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StreetRx is a website that lets people who illegally buy prescription drugs post the prices they paid, and how much they got, in different parts of the country. But it's not something dreamed up by users themselves — this website is a project of Epidemico, a health-data tracking company founded in 2007 by people from Boston Children's Hospital, Harvard Medical School, and MIT. Researchers hope to use the crowd-sourced data on drug trasnsactions to learn more about addiction, assess whether public policy is effective, and track how the illegal drug market evolves. Cops also use the site to help them keep tabs on the street prices and flow of drugs, particularly for undercover work.

On Friday, someone in New Bedford paid a dealer $2 for a 5-milligram hydrocodone pill, a price deemed "cheap" in the busy black market for prescription opioids. That same day in Winchendon, a person spent $5 on a 30-milligram Adderall, rated "not bad" for the popular stimulant. The sales are illegal.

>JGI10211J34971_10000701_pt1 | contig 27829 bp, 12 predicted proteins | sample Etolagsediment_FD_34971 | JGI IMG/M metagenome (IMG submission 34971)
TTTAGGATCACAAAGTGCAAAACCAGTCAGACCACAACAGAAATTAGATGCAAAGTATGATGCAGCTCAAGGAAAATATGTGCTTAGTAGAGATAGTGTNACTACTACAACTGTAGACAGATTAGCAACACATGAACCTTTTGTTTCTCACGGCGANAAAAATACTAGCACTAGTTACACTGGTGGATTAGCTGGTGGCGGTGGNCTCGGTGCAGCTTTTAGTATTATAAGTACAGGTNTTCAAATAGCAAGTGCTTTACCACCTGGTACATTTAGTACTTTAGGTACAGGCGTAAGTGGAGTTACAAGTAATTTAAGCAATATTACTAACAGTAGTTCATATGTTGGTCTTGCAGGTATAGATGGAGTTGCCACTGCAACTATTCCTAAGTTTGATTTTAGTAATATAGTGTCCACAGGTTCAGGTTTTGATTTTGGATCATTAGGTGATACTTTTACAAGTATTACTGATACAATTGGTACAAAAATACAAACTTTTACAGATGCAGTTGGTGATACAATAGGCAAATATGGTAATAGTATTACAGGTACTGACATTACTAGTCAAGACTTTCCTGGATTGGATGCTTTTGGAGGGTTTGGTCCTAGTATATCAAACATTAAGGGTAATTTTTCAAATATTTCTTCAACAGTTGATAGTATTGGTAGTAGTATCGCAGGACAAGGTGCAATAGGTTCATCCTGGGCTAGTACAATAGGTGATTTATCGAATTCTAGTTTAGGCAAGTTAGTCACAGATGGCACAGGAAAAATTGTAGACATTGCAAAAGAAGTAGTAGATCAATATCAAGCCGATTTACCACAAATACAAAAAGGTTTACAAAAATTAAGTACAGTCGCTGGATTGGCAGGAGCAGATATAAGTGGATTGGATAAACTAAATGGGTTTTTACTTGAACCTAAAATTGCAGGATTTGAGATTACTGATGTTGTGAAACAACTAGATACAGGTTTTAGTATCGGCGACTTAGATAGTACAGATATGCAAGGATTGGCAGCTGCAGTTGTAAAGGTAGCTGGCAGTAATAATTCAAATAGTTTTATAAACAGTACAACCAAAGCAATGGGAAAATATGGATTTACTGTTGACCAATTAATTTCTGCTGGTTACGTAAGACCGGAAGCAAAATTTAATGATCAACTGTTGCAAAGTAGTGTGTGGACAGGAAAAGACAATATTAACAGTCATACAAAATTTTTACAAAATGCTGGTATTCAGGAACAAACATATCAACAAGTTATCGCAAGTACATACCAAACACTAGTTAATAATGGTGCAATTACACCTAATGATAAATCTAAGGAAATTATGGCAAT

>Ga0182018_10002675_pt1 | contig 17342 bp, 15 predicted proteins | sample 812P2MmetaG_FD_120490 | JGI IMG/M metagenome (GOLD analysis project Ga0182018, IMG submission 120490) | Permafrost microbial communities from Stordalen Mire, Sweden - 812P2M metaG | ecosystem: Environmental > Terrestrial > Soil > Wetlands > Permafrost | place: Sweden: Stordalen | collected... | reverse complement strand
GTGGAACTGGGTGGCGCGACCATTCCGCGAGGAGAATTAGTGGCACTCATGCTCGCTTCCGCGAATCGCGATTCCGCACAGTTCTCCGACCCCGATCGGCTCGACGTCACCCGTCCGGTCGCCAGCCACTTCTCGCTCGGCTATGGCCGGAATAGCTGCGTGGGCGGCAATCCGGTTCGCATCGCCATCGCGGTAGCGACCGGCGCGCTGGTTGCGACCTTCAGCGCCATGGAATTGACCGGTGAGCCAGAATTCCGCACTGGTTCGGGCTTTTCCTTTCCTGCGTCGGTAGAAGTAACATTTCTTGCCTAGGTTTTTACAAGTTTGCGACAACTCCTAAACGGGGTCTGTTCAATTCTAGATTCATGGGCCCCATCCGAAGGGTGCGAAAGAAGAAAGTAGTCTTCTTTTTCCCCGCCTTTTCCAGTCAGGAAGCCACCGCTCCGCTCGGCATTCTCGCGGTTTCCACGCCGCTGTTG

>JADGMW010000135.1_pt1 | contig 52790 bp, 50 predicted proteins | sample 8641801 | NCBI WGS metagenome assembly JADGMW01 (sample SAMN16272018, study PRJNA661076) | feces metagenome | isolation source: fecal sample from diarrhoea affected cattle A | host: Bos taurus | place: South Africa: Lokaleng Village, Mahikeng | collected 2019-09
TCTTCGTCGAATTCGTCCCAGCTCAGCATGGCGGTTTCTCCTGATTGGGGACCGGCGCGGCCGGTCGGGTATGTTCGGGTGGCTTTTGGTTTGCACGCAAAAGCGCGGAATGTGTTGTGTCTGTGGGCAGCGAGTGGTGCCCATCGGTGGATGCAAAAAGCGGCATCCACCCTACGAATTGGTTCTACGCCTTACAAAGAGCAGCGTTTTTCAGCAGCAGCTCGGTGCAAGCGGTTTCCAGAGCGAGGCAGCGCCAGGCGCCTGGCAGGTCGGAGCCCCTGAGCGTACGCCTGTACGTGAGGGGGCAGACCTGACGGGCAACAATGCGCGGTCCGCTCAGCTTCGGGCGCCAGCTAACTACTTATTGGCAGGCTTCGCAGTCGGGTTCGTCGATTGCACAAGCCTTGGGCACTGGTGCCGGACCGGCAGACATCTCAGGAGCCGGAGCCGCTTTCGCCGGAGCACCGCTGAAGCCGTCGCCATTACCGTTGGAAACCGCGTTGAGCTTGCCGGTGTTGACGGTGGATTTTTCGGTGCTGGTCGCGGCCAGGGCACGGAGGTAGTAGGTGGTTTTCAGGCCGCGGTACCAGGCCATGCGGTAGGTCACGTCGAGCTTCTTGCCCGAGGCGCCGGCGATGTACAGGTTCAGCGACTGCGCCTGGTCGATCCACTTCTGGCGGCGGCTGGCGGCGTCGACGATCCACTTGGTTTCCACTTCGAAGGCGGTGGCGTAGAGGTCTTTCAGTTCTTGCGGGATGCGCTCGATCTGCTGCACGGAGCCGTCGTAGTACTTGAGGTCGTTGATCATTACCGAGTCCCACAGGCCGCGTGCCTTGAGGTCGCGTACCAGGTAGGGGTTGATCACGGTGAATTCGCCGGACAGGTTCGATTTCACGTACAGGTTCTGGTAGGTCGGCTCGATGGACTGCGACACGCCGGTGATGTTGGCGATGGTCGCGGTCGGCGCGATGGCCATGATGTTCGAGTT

Read more at: www.bostonglobe.com

I Thought They Smelled Bad on the Outside
How do you measure a miserable winter? An MIT student might have the answer
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In the final, brutal days before Boston officially broke its record for snowfall in one winter, many people had the same thought: How could there possibly ever have been a winter worse than this? Surely, the snow-measurers had to be making some mistake. Ben Letham, a PhD candidate studying applied math at MIT, was in a rare position to double-check his gut reaction. “I thought, `Oh I’ll just download the data and figure it out myself,’" Letham said with a chuckle. Read More
Alcalde de Tweets
MIT's Twitter-backed research highlights Twitter use by small Spanish town
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Twitter can be used for a lot of things — a personal newswire, celebrity PR machine, or meme distribution system. It appears that one small town in Spain is taking advantage of Twitter's real-time conversation stream to replace the complaint line at City Hall. Read More
This handbag built for power lunchers can also charge a phone